Russian President Vladimir Putin submitted amendments to parliament on Monday to change the presidential term limits, according to the bill posted on the legislature's website.
Putin wants to remove the word ‘consecutive’ in the current constitution's stipulation that the president cannot serve ‘more than two consecutive terms.’ Putin had suggested the amendment among a raft of constitutional reforms during his state of the nation speech last week.
The reforms include giving more power to the prime minister and the State Council, prompting speculation that Putin is preparing options for retaining a leadership position when his current term ends in four years.
Another proposed reform - that the president must have lived in Russia for the past 25 years, up from the current 10 years - would prevent major opposition politicians Alexei Navalny and Mikhail Khodorkovsky from running for the office anytime soon.
Putin, aged 67, has been in power as president or prime minister for two decades. He is the longest-serving Russian or Soviet leader since Joseph Stalin.
In his speech, Putin had suggested that the amendments be approved in a nationwide referendum. A working group in parliament has been tasked with reviewing the proposals.
‘Putin is signalling that he will be stepping down from being a president in 2024 and will again become a prime minister,’ said Diyar Autal, an associate of Harvard University's Davis Center for Russian and Eurasian Studies.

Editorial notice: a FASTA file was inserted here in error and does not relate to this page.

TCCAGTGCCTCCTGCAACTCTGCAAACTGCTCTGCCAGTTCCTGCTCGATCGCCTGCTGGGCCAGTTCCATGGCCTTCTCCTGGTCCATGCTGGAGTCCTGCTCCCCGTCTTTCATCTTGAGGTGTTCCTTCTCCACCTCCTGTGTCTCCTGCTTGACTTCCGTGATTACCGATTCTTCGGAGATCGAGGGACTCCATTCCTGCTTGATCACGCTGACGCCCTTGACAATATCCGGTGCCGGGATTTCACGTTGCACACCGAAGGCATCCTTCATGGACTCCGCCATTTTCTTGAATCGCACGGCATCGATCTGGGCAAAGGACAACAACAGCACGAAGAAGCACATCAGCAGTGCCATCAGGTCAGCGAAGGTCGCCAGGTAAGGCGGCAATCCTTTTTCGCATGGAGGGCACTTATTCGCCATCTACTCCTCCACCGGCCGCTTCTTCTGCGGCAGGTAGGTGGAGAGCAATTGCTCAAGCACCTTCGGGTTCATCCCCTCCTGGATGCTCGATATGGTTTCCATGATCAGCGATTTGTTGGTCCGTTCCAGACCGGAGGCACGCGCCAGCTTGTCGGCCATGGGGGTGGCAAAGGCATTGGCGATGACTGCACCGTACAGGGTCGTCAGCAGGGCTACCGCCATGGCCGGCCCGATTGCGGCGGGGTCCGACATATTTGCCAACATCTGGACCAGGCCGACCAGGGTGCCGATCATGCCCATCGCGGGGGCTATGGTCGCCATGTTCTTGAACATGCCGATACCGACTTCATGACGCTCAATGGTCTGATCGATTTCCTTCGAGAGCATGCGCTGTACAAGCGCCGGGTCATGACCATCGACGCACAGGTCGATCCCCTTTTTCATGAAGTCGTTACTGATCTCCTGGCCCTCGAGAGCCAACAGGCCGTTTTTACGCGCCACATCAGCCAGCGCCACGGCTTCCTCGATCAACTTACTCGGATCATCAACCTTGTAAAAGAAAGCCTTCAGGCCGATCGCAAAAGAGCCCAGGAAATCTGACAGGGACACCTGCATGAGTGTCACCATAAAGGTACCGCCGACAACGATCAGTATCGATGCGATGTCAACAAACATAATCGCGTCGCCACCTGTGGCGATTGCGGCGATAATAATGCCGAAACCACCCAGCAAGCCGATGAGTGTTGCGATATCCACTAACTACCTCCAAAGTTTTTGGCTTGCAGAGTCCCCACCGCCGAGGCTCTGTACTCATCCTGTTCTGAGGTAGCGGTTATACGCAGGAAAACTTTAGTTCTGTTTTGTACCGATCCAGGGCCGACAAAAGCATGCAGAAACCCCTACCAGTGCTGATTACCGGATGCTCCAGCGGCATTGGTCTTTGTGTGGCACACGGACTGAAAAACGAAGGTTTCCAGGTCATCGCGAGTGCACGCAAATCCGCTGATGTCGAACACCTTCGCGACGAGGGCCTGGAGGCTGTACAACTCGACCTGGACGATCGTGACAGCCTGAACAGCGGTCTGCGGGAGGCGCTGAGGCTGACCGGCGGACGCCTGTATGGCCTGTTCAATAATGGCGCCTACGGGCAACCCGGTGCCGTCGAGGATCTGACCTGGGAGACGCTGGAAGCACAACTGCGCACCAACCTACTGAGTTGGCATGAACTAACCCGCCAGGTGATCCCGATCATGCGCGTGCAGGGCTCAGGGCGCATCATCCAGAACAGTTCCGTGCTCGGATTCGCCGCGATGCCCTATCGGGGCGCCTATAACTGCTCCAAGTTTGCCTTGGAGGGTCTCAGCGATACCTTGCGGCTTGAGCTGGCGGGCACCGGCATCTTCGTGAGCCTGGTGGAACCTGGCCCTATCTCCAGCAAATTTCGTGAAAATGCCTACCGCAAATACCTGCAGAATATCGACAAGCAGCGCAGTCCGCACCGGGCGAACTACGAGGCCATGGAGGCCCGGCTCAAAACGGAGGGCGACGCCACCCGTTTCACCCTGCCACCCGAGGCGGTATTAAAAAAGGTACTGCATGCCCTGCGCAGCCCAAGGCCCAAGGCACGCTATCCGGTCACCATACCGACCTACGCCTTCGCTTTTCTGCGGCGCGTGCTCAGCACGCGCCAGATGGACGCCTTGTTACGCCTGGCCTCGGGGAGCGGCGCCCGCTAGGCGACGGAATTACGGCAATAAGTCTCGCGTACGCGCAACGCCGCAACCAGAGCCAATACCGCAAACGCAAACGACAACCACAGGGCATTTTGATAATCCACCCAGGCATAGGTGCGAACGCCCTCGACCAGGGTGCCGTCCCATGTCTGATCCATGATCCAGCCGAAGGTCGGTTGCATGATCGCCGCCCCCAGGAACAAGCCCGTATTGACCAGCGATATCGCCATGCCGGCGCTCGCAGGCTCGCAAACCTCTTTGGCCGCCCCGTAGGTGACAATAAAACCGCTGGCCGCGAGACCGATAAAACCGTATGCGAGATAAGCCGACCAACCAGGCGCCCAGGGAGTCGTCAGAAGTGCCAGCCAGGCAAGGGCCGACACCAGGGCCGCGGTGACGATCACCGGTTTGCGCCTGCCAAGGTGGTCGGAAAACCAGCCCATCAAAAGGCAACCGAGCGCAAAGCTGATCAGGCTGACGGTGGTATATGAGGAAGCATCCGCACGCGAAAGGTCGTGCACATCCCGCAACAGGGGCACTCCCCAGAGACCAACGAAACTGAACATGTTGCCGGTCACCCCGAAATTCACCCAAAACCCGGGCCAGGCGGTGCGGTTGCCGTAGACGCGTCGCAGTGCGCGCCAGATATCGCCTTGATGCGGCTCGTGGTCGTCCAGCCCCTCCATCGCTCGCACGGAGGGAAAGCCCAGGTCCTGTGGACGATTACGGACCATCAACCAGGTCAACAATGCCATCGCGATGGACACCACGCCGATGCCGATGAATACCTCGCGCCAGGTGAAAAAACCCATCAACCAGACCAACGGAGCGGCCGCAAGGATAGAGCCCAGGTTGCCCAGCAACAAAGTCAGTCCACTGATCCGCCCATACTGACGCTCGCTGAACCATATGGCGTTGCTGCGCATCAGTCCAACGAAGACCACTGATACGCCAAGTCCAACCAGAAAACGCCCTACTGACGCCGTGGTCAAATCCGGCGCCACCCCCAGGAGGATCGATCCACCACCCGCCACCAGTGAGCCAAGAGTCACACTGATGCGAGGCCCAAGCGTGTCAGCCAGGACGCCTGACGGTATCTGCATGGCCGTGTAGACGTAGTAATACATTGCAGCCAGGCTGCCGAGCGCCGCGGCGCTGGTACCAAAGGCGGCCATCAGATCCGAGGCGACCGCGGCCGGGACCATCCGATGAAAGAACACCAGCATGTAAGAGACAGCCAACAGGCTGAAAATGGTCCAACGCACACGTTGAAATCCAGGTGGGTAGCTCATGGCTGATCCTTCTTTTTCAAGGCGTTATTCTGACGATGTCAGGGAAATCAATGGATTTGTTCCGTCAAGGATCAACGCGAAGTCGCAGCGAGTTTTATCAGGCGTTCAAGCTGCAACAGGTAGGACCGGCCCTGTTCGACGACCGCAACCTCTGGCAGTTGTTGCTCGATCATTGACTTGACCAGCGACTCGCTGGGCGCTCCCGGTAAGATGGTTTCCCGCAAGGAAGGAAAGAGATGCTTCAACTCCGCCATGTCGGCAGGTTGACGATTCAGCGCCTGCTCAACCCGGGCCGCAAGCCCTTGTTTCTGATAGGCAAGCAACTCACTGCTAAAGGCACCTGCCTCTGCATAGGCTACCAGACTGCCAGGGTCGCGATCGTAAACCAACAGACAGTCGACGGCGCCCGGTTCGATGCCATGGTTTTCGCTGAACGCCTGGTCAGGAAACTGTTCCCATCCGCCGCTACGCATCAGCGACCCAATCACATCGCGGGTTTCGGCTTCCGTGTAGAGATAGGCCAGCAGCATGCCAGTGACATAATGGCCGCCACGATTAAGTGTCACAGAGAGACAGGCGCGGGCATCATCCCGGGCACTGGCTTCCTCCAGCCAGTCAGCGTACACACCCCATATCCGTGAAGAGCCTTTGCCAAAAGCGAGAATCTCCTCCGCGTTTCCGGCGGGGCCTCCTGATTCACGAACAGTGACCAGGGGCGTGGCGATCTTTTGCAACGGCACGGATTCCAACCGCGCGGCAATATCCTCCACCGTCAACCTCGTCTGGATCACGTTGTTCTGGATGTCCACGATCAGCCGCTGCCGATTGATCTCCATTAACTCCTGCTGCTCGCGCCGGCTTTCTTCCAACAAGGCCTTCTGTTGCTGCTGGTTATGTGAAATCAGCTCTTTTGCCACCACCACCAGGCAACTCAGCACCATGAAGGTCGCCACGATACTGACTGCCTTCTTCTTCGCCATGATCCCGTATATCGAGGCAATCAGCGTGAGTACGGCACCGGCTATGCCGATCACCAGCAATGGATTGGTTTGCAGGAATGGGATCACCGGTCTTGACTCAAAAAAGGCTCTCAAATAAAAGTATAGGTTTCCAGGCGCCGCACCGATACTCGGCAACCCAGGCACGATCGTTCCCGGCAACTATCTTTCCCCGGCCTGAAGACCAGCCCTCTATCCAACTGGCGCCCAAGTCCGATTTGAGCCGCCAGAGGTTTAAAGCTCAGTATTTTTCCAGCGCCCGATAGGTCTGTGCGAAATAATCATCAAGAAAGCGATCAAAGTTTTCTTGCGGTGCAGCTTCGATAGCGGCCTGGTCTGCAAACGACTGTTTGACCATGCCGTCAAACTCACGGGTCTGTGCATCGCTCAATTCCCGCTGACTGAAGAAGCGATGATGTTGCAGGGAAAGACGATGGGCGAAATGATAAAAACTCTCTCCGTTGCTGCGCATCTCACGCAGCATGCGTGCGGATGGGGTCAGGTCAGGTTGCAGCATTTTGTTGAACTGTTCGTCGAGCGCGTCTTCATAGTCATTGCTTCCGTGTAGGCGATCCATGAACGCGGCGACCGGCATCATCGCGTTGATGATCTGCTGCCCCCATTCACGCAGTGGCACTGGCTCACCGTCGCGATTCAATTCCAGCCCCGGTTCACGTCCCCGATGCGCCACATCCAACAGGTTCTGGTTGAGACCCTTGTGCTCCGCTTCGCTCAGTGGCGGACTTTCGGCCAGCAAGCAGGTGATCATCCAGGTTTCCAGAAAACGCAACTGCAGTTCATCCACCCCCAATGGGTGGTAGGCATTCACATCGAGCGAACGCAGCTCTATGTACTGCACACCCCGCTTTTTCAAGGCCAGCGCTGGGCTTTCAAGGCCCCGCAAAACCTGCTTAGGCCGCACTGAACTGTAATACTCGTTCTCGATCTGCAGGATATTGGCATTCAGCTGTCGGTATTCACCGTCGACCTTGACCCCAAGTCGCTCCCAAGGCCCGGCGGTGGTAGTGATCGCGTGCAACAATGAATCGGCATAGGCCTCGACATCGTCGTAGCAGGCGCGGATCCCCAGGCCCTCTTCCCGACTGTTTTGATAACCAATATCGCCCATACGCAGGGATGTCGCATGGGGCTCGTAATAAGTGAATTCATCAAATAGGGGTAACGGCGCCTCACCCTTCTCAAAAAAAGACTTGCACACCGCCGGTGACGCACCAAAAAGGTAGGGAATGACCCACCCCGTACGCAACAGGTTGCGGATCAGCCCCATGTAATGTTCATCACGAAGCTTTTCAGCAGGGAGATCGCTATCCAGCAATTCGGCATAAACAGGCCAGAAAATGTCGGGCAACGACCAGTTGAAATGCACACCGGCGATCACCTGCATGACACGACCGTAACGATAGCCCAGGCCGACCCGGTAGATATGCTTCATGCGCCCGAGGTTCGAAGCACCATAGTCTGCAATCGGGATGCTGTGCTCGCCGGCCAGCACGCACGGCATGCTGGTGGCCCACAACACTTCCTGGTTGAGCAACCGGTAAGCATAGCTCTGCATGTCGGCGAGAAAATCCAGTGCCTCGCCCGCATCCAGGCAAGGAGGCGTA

‘This time, however, he will be appointed by the parliament, which is supposed to give him a higher degree of legitimacy and defend him from being unexpectedly let go by whoever assumes the presidency,’ Autal told dpa.
Two other theories are that Putin could head an enhanced State Council or could even remain president if the newly amended constitution is considered a restart of his obligation to the presidential term limits.
LEAVE A COMMENT Your email address will not be published. Required fields are marked*
Former Nazi death camp secretary, 96, faces trial
Germany’s Social Democrats win election but uncertainty beckons
Canaries volcano roars back to life after a brief pause
Warehouse worker shortage sparks 30% pay spike
Fuel pumps run dry in UK as govt blames panic buying
UK govt risks 'crippling' food security: trade group
Germany's Social Democrats win election but uncertainty beckons
Behave normally, minister tells Brits queuing for fuel
Serbian troops on alert at border with Kosovo